They dare to help their own values by suggesting opposite sides of the street before Sukkos, when the crowds and tiny sidewalks of Meah Shearim make physical contact mandatory.
Suggesting? Or enforcing? I think your comment suffers from pollyanism. How about the mob-style forcing of stores to keep the placards about “please only enter modestly dressed” in their windows? What happens to those who refuse, Yaakov? How about Manny’s bookstore? If these actions are really only those of fringe elements, then the complaint of the mainstream charedim is much too late, and too little besides. If not, then I do not really know what point you are making.
All of that means the charedim (including Rav Lipman, who is in Beit Shemesh and has vociferously opposed the Sikrikim) condone their behavior.
שתיקה כהודעה – Silence implies consent. I doubt that anyone would say that any rabbi who “vociferously opposed” the hooligans condones their behavior. Let’s discuss without the false choices.
Deliberate provocation is an acceptable media tactic against them.
See above.
or present a verbal confrontation as violence.
Yaakov, spitting at someone is considered נזיקין in Halacha. It is ironically listed with one who “uncovers a woman’s hair in public”, and has the same compensation to the victim — 400 zuz (quite a sum of money). See Bava Kama 8:6.
Screaming obscenities in public is certainly against the law, and not covered by Free speech when it is disorderly conduct. Particularly when directed at a person in a threatening way, it is assault. It is assault. Throwing feces, rocks, bricks, and other objects at a person or a home is battery and property damage.
When you say “present a verbal confrontation as violence”, do you mean to imply that the above occurrences (some recorded) did not occur?
truly the Jews’ Jews
If by “Jews’ Jews” you mean, finding a demand to react against fringe elements of their society vocally and consistently, and not to allow evil and thuggery to fester in their midst, yes they are Jews. If you mean the colloquial usage, that they are the scapegoat for the people who serve as scapegoats for the rest of the nations, you are simply wrong, and throwing around loaded terms will do nothing to help anyone in the Beit Shemesh situation today.


Tuesday, December 13, 2011

Rav Soloveitchik and Historical Positivism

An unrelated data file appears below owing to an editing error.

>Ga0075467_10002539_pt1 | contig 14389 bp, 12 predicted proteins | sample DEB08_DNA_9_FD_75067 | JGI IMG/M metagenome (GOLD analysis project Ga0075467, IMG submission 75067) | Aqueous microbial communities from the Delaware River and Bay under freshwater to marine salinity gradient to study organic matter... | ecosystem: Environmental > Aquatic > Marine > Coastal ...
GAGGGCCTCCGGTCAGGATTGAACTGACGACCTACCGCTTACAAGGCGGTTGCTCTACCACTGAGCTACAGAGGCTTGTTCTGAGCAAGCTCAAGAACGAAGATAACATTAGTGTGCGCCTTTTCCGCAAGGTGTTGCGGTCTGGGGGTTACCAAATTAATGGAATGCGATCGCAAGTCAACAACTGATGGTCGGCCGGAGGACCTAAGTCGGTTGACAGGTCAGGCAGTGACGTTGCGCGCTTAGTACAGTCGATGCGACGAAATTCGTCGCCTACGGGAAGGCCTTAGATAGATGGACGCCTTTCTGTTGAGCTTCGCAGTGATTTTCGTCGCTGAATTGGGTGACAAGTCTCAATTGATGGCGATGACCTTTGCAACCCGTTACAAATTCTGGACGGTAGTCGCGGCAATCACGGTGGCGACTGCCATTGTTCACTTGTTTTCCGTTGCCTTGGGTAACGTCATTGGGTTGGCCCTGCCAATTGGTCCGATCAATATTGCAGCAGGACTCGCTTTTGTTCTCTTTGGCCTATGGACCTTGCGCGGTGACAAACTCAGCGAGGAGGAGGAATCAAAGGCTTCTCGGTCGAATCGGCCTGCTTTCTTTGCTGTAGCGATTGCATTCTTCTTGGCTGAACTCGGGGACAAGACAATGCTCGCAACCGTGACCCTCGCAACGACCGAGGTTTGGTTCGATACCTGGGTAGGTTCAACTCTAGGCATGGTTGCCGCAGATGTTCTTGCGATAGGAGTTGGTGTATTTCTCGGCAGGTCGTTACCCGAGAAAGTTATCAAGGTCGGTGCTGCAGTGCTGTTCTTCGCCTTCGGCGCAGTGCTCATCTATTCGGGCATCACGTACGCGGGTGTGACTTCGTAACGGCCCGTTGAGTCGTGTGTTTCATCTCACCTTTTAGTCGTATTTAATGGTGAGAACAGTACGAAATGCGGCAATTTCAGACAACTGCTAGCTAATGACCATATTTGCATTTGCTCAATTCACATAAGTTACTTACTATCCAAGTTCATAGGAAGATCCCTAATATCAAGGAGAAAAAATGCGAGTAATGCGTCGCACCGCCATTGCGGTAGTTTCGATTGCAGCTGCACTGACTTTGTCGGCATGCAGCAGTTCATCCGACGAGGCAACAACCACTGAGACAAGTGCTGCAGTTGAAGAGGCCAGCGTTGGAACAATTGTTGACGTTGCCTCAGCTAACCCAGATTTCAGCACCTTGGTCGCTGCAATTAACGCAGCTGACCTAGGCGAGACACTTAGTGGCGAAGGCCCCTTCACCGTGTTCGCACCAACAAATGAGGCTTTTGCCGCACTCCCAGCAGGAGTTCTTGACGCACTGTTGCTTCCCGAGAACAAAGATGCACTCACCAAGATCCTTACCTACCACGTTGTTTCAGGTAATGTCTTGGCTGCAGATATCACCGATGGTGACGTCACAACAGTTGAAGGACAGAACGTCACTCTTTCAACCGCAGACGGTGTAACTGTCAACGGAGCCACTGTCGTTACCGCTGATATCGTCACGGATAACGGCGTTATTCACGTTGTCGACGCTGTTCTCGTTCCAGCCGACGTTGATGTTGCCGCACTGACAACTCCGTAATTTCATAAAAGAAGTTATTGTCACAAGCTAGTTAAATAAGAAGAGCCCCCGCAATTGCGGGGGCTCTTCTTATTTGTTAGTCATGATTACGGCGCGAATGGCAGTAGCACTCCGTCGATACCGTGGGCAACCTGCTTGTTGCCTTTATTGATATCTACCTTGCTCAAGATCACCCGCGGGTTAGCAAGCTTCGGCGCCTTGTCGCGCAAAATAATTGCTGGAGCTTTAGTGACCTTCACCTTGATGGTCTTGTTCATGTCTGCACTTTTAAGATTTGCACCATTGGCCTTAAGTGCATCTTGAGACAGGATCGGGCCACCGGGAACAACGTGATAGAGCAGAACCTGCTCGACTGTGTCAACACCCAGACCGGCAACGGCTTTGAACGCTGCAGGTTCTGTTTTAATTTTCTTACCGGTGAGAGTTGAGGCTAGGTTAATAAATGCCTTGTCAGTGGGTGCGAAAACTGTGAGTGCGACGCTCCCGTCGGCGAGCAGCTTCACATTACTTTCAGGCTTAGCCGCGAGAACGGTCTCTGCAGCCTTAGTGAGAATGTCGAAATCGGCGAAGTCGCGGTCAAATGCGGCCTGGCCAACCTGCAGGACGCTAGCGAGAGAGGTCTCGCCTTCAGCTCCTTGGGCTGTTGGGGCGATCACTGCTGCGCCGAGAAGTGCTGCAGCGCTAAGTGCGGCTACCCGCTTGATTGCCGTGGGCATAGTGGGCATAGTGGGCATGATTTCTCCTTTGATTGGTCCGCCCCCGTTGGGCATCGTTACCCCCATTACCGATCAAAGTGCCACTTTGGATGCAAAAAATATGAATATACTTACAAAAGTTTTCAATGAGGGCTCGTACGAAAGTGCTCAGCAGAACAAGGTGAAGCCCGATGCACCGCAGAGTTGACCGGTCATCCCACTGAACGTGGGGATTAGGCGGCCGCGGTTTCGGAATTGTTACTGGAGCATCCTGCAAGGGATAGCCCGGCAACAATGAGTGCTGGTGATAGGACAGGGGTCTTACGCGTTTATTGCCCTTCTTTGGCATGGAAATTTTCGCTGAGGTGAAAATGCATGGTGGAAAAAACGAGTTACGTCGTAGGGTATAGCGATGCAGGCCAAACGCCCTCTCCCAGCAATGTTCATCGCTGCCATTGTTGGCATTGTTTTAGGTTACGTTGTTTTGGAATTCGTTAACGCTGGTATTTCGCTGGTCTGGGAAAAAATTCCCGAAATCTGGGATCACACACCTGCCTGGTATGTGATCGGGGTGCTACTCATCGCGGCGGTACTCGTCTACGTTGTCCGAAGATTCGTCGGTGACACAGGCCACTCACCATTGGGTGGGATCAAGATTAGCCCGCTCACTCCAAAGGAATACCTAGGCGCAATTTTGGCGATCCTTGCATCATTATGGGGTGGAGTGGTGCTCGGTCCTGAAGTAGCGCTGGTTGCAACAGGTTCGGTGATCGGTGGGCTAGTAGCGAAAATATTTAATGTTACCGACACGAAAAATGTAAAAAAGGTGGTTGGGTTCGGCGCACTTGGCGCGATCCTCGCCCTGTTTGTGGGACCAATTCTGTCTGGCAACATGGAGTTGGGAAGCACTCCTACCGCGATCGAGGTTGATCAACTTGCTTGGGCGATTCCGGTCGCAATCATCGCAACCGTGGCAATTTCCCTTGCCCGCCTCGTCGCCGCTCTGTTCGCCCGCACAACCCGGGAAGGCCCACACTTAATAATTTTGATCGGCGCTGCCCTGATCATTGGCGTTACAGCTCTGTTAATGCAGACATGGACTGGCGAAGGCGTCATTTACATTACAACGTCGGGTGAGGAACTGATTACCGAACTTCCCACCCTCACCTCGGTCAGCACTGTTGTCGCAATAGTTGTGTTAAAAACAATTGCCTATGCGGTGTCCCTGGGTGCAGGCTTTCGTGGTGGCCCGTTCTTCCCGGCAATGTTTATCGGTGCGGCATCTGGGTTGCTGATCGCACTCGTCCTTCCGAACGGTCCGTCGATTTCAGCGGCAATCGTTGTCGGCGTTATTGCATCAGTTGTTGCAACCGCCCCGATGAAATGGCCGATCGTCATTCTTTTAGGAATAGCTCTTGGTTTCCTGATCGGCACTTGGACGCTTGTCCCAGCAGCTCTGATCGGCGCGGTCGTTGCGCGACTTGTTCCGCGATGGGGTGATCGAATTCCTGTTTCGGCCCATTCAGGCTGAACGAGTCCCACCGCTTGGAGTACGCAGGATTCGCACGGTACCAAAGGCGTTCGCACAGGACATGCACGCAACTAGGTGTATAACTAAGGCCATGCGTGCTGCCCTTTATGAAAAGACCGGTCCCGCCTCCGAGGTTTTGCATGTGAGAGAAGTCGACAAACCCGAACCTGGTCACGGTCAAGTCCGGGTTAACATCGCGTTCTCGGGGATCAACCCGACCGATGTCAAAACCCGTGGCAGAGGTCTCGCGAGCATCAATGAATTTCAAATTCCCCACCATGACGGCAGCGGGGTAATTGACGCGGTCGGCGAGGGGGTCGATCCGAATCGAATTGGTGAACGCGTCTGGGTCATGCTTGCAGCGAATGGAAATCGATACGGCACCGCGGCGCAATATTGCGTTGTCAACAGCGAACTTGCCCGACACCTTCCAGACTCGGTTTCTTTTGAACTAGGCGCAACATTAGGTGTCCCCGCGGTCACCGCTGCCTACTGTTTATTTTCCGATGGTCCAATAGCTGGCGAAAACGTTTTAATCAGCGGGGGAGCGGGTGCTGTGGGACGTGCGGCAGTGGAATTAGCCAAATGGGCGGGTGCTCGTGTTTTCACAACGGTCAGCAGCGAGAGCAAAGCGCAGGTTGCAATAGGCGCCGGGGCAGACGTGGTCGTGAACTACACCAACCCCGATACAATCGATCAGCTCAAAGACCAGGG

In this post on TorahMusings, Rabbi Wurzburger is quoted as saying: "The Rav’s objection to the employment of modern historic and textual scholarship to ascertain the meaning of halakha reflects not naive traditionalism but highly sophisticated post-modern critical thought. He insists that halakha operate with its own unique canons of interpretation. According to R. Soloveitchik, scientific methods are appropriate only for the explanation of natural phenomena but have no place in the quest for the understanding of the normative and cognitive concepts of halakha, which imposes its own a priori categories, which differ from those appropriate in the realm of science. It is for this reason that the Rav completely ignores Bible criticism and eschews the “positive historical” approach of the “Science of Judaism.”"

Perhaps the use, in the passage quoted above, of the term 'post-modern' is to simply refer to a category of thought that is "after" modernism. After all, Rav Soloveitchik is clear in Halachik Mind that (as pointed out in the passage), to the extent anything can claim the title "true" or "valid" in a post-Kantian world, there are many parallel systems of cognition, which are valid for their field of application. A key element of this is that, within their fields, these systems are valid. This is far from the standard definition of post-Modernism, that apparent realities are nothing more than social constructs, and that narratives take the place of the search for truth.

In fact, Halachik Mind ends up vouching for a methodology of religion and by extension, Halacha, which is essentially scientific: " would be fallacious to apply the method of independent philosophy in the field of religion. It would inevitably result in a labyrinth of mysticism. If modern philosophy, in it quest for "independence", has become arbitrary, then religious thought, which is particularly prone to abstruseness, needs be all the more wary of such an alignment. The student of religion, starting from the principle of cognitive pluralism, would act wisely in taking his cue from the scientist rather than the philosopher. The structural designs of religion cannot be intuited through any sympathetic fusion with an eternal essence, but must be reconstructed out of objective religious data and central realities. The uniqueness of the religious experience resides in its objective normative components." (62) We must go from the objective to the subjective, and not the other direction.